Country sports tourism in Scotland, including stalking, shooting and fishing, was estimated to be worth over £155 million to the Scottish economy in pre-pandemic data in 2019, supporting thousands of jobs. The economic benefit that this industry provides to rural economies in Scotland cannot be overestimated, especially during the harsh realities of recovering from the Covid-19 pandemic.
At the same time, land management in Scotland is under increasing scrutiny. There is an expectation of landowners having to deal with continuous environmental change, energy and food security requirements and the demographics of the out migration of youth and in migration of retirees. Combined, these factors mean that the sustainability of our rural economies is under threat.
For example, the first major recent study of all impacts of driven grouse shooting, carried out by Professor Simon Denny and Dr Tracey Latham-Green from the University of Northampton, stated it creates a “mosaic of income-generating activities that sustain upland communities”. The study also found that management of such estates created an “increasingly rare assemblage of plants, animals and invertebrates” which resulted in a “net gain in diversity and abundance over similar but unmanaged moorland”.
On the legislative side of things, the Scottish Government is considering a licensing system to control grouse shooting, while there are existing powers available to specialist police officers and Crown prosecutors to tackle wildlife and environmental crime. There is a Scottish Government budget for prosecuting wildlife crimes, and only in the last few weeks six people were charged in the north-east of Scotland for poaching.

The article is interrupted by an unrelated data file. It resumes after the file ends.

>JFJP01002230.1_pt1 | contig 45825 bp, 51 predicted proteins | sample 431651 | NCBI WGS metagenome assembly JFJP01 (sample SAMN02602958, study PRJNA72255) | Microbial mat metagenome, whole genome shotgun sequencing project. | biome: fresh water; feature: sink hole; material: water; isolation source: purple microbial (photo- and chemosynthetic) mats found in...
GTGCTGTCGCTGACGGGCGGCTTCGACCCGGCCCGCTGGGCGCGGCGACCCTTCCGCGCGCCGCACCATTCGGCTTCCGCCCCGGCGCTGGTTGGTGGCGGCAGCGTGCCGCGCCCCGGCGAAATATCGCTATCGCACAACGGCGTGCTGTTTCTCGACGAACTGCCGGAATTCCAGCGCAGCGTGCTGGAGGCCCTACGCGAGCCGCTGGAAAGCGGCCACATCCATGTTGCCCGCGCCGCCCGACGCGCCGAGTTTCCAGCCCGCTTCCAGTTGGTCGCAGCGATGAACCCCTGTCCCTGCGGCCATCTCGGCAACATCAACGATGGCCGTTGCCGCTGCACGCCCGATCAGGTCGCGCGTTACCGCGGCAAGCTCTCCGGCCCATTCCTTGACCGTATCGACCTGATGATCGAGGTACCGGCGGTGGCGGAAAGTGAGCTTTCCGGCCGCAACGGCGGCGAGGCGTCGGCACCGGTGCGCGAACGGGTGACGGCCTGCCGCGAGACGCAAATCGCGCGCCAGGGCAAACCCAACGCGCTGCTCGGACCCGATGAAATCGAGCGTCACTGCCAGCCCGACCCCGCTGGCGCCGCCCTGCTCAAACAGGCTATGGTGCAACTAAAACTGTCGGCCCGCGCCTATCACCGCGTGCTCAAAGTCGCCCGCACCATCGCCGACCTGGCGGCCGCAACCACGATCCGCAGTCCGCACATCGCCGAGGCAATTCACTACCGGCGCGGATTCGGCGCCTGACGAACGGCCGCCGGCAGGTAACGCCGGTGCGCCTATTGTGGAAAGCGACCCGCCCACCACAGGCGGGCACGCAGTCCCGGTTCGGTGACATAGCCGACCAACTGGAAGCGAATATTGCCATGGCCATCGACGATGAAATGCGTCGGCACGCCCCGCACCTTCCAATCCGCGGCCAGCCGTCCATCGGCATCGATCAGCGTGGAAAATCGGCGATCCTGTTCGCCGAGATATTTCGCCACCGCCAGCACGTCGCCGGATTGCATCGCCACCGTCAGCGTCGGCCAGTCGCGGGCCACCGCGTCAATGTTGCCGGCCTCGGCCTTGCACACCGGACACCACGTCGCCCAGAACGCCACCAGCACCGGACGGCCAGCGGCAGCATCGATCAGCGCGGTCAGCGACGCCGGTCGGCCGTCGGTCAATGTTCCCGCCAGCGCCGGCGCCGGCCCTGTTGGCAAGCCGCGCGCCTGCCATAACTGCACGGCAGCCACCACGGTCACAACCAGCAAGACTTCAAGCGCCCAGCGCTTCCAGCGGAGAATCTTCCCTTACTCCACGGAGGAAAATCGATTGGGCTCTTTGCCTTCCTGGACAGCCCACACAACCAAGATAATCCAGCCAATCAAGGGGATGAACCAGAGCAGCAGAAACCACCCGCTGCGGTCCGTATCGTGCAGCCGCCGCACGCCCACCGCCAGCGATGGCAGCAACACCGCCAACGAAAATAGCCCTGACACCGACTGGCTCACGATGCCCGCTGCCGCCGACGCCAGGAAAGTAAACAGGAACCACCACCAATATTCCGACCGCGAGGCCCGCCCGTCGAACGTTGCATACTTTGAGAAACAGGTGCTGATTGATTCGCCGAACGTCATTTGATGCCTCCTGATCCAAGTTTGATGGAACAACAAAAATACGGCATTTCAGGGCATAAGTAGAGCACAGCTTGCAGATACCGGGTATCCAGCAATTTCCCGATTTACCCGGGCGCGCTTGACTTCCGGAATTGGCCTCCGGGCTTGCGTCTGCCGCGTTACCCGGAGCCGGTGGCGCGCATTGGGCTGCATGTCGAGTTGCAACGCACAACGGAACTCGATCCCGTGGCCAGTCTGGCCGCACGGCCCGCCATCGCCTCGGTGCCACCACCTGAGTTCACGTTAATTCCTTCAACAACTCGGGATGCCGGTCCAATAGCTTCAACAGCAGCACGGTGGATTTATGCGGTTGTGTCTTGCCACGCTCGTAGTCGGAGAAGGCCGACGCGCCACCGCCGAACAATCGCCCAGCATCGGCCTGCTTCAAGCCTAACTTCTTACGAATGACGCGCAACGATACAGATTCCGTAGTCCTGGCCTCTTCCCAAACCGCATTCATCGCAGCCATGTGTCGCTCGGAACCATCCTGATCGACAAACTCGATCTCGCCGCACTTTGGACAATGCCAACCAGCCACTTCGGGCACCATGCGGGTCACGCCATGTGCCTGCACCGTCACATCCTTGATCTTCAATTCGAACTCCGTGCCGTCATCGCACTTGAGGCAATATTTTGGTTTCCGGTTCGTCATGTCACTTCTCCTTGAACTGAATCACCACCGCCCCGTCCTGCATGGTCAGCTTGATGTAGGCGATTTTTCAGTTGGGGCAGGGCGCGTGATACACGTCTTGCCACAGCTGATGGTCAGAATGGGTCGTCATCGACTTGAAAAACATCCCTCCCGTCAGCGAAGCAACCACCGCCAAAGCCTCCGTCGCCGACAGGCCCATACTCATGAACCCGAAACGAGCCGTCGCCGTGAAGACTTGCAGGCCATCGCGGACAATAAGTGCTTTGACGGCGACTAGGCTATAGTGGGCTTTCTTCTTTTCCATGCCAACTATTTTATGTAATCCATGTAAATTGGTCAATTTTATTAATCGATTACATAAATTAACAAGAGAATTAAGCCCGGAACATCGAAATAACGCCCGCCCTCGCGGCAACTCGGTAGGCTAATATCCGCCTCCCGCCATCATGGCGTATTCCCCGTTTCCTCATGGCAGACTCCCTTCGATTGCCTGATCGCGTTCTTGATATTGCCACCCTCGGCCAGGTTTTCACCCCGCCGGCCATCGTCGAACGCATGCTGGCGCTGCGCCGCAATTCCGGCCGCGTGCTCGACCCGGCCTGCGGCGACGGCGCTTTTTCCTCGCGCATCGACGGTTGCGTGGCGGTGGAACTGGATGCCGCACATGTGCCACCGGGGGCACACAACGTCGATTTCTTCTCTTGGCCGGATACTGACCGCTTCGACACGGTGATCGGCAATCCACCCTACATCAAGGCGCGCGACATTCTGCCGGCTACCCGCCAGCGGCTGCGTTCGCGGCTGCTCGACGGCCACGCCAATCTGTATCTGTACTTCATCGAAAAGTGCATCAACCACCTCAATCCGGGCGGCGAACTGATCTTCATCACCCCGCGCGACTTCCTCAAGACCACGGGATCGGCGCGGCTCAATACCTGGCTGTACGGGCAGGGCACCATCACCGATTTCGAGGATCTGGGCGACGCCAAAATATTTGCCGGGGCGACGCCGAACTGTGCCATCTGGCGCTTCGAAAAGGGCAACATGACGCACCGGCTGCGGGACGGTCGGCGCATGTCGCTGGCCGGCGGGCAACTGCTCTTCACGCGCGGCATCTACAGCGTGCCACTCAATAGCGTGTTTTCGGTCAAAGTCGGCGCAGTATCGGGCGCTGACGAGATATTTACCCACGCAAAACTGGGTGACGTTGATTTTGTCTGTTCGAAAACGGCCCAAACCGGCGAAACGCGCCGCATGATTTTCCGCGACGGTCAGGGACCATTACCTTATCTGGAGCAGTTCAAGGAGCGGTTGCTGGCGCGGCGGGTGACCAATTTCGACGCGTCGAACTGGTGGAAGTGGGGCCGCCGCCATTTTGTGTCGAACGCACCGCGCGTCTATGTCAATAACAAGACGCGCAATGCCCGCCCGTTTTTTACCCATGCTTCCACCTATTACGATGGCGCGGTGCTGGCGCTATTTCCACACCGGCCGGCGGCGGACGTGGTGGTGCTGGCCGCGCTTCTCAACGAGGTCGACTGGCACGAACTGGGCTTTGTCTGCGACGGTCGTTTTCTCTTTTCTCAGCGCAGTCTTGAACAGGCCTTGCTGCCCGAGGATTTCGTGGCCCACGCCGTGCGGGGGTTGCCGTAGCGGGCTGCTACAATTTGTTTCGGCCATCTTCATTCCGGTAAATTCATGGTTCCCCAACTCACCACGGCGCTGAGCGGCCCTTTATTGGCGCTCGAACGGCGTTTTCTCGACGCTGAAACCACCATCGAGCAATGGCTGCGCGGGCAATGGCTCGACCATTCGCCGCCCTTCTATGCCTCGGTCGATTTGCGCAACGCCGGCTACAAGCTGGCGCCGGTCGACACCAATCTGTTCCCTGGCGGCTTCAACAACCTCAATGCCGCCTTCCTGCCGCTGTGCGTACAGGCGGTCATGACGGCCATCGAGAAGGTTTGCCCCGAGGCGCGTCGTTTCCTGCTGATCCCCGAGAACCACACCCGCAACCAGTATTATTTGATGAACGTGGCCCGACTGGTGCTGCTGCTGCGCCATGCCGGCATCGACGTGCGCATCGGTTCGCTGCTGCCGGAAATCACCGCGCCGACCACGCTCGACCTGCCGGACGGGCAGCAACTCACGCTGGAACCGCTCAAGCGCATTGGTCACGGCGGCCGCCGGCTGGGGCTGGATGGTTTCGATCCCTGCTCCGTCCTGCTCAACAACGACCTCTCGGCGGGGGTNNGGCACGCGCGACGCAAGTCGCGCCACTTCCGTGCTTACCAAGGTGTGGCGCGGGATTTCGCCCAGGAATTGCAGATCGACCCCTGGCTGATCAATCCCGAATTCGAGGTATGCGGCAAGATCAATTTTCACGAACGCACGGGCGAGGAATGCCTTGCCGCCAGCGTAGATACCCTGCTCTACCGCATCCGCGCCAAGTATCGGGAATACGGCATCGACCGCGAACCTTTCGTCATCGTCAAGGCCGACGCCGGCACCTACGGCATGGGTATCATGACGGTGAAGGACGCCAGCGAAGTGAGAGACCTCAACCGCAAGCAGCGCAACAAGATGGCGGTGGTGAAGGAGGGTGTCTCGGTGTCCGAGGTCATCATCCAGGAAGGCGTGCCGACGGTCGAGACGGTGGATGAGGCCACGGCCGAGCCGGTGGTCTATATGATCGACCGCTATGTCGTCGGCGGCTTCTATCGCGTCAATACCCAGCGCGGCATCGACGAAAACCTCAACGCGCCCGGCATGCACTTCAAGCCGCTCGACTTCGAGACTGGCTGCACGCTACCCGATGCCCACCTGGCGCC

Substantial numbers of police officers are being deployed to investigate wildlife offences and firearms licensing on estates. The issue of licensing of firearms on land and estates is sensitive, however they are often essential for control of vermin. The legal responsibilities placed upon landowners have never been more stringent in Scotland given the criminal vicarious liability offences which can be imposed for failing to take reasonable steps and ensure appropriate due diligence to avoid wildlife crime.
In 2014, a landowner in Galloway was convicted for failing to ensure that his gamekeeper did not commit a wildlife crime offence. Accordingly, the stakes are high for landowners. It is important to review situations periodically, actively monitor compliance with lease terms and place positive obligations on to property factors where appropriate. Risk registers in relation to illegal snares and traps must be updated regularly and vigilance is required in respect of rural crime in general.
A recent report by the National Farmers Union has identified some interesting trends in relation to rural crime, including the targeting of farmers’ GPS systems and the use of e-scooters to silently escape with high-value technologies which are vital for farmers.
The challenges for the rural economies are increasing and some commentators say greater licensing will intensify this burden. Because the industry is vital to the Scottish economy, it will be important to strike the right legislative balance to assist businesses while ensuring wildlife is protected.
A version of this article was published in The Scotsman.